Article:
I think I've wrote this in my head about a dozen times, I figured it was time to put fingers to keyboard. I plan to hike the Pacific Crest Trail starting in May of 2021 as many of you probably know. I plan to start that journey a little less than a year from now. Part of my preparation for that is trying to wrap my head around every aspect of the journey as best I can.
I spend a lot of time writing mostly about the exciting and happy moments during my trips. Every once in awhile there's a scary moment, or a challenging point but for the most part, after they happen, my journeys almost always pan out to happy memories and lessons learned. I finish one trip and move on to the next adventure.
For almost five years I've been obsessing about doing a long trail, a thru-hike. My first thought was the Appalachian Trail right after college, but that didn't fill the void. Eventually, after not much thought, I ended up with an obsession to hike the Pacific Crest Trail from Canada to Mexico. The trail covers 2,653 miles across California, Oregon and Washington ending several days into North Cascades National Park at the Canadian boarder. The trail ranges from 13,153' at Forester Pass in the Sierras to 140' at Cascade Locks near the Columbia River. I've thought about every little detail of the trail, heavy snow in the Sierra, blistering heat in the Mojave, nonstop rain in Washington and the possibility of falls, injuries and failure on the trail. None of those possibilities or scenarios scare me, because I've come to terms with them.
Anyone who knows me knows I like to binge TV and movies. My latest victim is a YouTube series called "The Fifty". "The Fifty" follows Cody Townsend as he tries to climb and ski down the Fifty Classic Climbs of North America. These mountains are massive, they're beautiful and they can be dangerous and deadly. Cody spends a lot of time during the series talking about measuring risk, and being in control. He's not someone like Alex Honnold or Tommy Caldwell who tend to appear fearless, he admits his fears and wears them on his sleeve. A big part of his process is thinking about the things that can go wrong and being as in control of the situation as possible. When he rips 4,000' down the side of a massive mountain, the guy has to be sure he knows what he's doing and throughout his journey he's had his moments where he's made the tough call and turned back.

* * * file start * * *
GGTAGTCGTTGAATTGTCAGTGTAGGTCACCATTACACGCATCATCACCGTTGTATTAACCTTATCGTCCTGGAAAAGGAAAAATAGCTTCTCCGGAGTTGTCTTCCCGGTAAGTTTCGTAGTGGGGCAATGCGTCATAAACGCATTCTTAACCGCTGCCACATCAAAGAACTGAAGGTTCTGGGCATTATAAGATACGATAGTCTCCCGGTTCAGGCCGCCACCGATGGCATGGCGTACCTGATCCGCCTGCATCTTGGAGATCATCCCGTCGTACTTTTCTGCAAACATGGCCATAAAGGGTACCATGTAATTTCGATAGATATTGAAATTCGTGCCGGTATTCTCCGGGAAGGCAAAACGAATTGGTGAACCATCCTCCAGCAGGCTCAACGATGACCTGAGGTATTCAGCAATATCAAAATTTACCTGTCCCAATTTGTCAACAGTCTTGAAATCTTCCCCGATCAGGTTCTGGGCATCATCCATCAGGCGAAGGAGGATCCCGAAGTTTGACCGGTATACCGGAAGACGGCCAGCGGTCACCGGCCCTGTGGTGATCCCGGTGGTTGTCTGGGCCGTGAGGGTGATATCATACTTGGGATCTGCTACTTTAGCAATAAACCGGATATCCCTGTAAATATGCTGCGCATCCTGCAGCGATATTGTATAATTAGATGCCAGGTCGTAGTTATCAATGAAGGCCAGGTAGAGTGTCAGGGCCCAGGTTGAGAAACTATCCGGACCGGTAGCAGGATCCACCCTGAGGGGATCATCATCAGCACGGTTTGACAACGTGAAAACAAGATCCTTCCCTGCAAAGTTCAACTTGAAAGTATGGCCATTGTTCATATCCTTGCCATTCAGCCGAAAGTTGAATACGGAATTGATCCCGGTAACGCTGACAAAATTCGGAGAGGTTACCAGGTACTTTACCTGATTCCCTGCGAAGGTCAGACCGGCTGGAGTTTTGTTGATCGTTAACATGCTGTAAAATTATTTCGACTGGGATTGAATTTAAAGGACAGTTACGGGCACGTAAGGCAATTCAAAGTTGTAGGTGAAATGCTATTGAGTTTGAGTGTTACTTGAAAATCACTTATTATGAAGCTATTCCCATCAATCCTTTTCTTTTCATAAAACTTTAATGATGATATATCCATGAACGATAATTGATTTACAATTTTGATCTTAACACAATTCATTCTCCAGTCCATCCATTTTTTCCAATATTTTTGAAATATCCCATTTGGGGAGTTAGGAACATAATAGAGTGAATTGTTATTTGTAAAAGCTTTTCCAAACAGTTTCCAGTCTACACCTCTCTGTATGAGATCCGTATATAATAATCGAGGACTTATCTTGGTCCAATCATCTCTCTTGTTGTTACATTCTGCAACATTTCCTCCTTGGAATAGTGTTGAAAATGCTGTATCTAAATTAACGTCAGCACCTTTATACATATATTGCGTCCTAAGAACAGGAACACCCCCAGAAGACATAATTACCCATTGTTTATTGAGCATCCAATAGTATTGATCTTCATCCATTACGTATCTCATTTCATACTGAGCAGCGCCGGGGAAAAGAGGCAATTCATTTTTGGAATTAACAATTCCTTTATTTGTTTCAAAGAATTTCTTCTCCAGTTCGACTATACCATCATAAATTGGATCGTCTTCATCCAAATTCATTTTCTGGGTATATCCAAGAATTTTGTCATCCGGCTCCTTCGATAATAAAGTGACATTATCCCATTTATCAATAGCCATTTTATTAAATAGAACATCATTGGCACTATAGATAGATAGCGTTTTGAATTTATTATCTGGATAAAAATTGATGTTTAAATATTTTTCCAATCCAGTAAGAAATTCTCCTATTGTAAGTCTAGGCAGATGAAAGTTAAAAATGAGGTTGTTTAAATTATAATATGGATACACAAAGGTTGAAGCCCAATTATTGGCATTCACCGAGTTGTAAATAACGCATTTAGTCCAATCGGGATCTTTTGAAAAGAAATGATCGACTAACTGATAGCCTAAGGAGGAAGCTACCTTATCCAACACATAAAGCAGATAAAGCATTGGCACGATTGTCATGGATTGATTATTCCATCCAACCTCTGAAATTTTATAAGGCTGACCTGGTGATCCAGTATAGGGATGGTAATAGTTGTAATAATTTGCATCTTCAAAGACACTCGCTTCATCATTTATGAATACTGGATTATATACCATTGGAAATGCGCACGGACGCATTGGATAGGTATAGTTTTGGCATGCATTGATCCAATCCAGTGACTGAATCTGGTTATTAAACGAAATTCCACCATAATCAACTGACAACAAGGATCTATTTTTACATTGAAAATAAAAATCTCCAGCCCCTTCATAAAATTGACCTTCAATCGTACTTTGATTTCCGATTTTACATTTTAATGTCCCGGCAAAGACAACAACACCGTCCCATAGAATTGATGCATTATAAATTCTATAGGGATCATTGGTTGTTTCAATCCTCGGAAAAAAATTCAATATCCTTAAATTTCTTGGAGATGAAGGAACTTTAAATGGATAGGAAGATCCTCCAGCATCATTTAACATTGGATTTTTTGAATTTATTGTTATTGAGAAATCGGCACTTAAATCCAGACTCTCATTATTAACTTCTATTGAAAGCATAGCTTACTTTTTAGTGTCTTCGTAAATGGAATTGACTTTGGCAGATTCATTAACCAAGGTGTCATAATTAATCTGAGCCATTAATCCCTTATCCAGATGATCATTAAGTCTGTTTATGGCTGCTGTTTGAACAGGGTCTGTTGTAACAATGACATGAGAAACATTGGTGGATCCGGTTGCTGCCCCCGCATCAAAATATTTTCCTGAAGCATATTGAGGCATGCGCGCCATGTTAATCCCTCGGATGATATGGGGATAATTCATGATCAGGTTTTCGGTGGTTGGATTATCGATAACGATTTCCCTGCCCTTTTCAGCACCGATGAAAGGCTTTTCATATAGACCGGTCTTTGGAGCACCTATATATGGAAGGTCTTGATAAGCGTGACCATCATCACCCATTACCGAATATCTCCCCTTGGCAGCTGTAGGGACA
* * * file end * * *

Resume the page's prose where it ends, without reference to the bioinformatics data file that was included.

The fear that sat in my mind during the past several months was that all of my upcoming trips would be canceled. Luckily I came to terms with that because fear became reality and none of them are happening. No Mt. Baker, no Havasu Falls, no 14ers, no South America. I affectively need to re-dream my year now. I've accepted that, I'm planning and I feel good about it, this was a tiny fear, barely present. The reality is that fear is something that's ever present in our lives, it hides in the back of our heads and often, our fears present themselves at the worst times. I believe the only way to beat your fears is to confront them before they confront you.
My greatest fear that has burrowed its way into my skull over the past six months isn't failure on the PCT, its not a delay because of CoVID, oddly, my greatest fear is finishing the trail. Weird, right?